Red Sox pitcher who threw at Manny Machado's head gets four-game suspension
What’s the price for head-hunting in MLB these days? As Boston Red Sox reliever Matt Barnes has learned, it’s four games and an undisclosed fine.
Barnes was the Red Sox pitcher who threw a pitch Sunday near the head of Baltimore Orioles star Manny Machado, a pitch that was in retaliation for Machado’s rough slide into second base Friday night that injured Red Sox star Dustin Pedroia.
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Barnes didn’t hit Machado, as the ball instead connected with his bat and went on the official record as a foul ball. Barnes contended after the game it wasn’t intentional and the pitch got away from him.
Here is MLB’s complete ruling on the matter, released Monday afternoon:
Boston Red Sox pitcher Matt Barnes has received a four-game suspension and an undisclosed fine for intentionally throwing a pitch in the area of the head of Manny Machado of the Baltimore Orioles in the bottom of the eighth inning of Sunday afternoon’s game at Oriole Park at Camden Yards. Joe Torre, Chief Baseball Officer for Major League Baseball, made the announcement.
Barnes’ suspension had been scheduled to begin tomorrow, when the Red Sox are to host the New York Yankees at Fenway Park. However, he has elected to appeal. Thus, the discipline issued to Barnes will be held in abeyance until the process is complete.
This whole ordeal has been the cause of much discussion the past 24 hours. Even Pedroia could be seen on the field Sunday telling Machado, “It wasn’t me. I know that and you know that.” After the game Pedroia told reporters it was a “mishandled situation.” The prevailing thought from the Red Sox seemed to be: It’s OK to throw at Machado for his slide, just not at his head.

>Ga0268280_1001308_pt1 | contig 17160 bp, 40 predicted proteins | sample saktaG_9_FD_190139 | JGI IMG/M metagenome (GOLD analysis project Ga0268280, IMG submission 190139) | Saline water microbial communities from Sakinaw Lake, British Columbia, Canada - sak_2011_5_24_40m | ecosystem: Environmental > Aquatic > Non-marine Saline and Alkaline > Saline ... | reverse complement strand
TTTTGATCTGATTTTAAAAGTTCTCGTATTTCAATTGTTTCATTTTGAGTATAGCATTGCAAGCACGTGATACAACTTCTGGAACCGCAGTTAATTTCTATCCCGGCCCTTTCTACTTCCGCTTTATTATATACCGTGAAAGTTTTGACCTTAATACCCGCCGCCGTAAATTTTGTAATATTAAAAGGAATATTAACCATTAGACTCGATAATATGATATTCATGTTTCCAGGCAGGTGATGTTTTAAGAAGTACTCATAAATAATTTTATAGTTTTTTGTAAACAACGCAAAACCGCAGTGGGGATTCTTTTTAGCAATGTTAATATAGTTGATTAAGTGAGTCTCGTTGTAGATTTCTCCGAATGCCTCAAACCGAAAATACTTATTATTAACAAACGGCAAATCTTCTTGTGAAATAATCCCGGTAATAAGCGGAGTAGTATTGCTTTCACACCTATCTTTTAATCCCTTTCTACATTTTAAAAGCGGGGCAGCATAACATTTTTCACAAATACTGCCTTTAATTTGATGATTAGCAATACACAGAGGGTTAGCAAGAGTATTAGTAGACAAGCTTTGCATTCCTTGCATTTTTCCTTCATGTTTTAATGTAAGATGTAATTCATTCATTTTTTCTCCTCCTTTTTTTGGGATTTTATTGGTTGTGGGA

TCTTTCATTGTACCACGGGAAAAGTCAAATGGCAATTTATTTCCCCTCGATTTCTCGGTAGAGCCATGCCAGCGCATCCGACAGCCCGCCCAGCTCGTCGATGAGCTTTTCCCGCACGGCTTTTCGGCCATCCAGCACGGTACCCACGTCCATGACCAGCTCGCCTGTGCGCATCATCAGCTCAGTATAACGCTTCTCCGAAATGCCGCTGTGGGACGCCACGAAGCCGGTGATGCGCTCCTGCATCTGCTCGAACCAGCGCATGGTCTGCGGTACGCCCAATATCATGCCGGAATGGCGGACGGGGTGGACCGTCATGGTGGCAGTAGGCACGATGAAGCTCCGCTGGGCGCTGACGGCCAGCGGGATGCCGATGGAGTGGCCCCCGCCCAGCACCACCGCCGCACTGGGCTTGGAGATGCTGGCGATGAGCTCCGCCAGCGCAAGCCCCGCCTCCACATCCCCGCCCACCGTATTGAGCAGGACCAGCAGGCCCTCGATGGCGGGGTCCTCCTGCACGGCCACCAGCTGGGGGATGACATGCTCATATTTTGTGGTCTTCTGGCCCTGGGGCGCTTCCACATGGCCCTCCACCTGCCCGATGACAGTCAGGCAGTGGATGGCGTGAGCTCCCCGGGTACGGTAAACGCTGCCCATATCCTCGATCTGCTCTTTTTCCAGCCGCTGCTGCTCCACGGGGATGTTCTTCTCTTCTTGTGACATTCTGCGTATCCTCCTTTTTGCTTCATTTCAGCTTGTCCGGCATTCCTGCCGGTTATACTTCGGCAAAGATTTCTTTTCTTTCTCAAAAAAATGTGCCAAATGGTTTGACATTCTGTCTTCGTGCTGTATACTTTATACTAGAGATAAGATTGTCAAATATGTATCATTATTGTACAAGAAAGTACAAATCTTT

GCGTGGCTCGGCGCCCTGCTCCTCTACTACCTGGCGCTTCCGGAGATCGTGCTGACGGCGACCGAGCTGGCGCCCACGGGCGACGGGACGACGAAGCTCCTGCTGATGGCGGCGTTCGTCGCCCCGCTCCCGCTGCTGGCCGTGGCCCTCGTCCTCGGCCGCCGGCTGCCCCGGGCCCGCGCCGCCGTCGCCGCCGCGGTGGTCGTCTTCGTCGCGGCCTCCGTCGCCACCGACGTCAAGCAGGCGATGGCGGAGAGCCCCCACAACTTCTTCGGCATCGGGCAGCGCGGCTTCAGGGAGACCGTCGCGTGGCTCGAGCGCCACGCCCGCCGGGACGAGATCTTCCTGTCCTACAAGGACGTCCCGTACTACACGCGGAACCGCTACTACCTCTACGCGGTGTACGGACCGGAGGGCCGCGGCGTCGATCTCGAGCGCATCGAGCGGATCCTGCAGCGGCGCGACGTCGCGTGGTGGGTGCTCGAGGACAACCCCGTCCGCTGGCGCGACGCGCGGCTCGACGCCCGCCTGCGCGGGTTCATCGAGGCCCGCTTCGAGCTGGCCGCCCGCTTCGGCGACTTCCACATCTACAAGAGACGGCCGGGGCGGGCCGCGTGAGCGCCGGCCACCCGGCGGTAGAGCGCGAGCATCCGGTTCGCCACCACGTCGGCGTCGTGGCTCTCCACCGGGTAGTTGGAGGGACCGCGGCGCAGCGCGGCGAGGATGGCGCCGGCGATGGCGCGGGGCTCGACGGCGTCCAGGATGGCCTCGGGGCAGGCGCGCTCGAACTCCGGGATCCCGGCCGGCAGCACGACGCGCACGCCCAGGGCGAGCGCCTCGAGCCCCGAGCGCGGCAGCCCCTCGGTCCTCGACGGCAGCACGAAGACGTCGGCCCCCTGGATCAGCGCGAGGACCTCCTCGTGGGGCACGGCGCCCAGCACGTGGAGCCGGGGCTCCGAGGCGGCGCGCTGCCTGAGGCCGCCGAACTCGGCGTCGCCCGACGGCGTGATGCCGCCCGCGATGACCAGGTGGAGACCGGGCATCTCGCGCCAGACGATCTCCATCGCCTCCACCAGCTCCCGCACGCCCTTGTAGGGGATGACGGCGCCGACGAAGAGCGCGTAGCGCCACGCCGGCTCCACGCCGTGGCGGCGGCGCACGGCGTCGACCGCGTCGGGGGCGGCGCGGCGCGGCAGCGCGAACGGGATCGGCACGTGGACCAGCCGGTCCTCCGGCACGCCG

Meanwhile, Machado was frustrated with always getting cast as the bad guy, telling reporters: “I’m the villain. It’s always me, Manny always does something wrong.”
In his 10 Degrees column, Yahoo Sports’ Jeff Passan writes that baseball’s penalties for head-hunting are “pathetic” and says the game should drastically increase suspensions for such revenge pitchers — unwritten rules, be damned. Passan writes:
A good first step, though, is so thoroughly disincentivizing throwing anywhere in the vicinity of a player’s head that such pitches practically grow extinct. Perhaps this is wishful, but the threat of a 20-game suspension and significant fine would seem to meet that standard. The intention of this is not to usher in an era of punitive penalties in MLB. It’s to legislate away revenge pitches, which almost always result from the breaking of unwritten rules, which in most cases are more of a pox on the game than something that do what they’re supposed to, which, ironically enough, is keep the peace.
Twenty games? That certainly didn’t happen in Barnes’ case.
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Mike Oz is the editor of Big League Stew on Yahoo Sports. Have a tip? Email him at firstname.lastname@example.org or follow him on Twitter! Follow @MikeOz